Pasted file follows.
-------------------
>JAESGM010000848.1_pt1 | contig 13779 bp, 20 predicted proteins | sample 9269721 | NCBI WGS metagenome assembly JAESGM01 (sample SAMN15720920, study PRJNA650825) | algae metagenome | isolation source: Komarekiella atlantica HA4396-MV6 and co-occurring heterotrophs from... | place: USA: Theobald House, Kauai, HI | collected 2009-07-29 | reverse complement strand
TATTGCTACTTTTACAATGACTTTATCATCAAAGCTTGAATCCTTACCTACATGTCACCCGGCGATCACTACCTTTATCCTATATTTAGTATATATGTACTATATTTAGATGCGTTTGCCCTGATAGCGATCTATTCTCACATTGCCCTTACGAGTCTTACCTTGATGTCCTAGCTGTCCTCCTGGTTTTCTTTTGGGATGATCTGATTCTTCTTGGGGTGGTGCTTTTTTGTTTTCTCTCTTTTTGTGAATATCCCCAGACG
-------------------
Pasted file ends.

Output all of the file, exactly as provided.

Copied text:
>JAESGM010000848.1_pt1 | contig 13779 bp, 20 predicted proteins | sample 9269721 | NCBI WGS metagenome assembly JAESGM01 (sample SAMN15720920, study PRJNA650825) | algae metagenome | isolation source: Komarekiella atlantica HA4396-MV6 and co-occurring heterotrophs from... | place: USA: Theobald House, Kauai, HI | collected 2009-07-29 | reverse complement strand
TATTGCTACTTTTACAATGACTTTATCATCAAAGCTTGAATCCTTACCTACATGTCACCCGGCGATCACTACCTTTATCCTATATTTAGTATATATGTACTATATTTAGATGCGTTTGCCCTGATAGCGATCTATTCTCACATTGCCCTTACGAGTCTTACCTTGATGTCCTAGCTGTCCTCCTGGTTTTCTTTTGGGATGATCTGATTCTTCTTGGGGTGGTGCTTTTTTGTTTTCTCTCTTTTTGTGAATATCCCCAGACG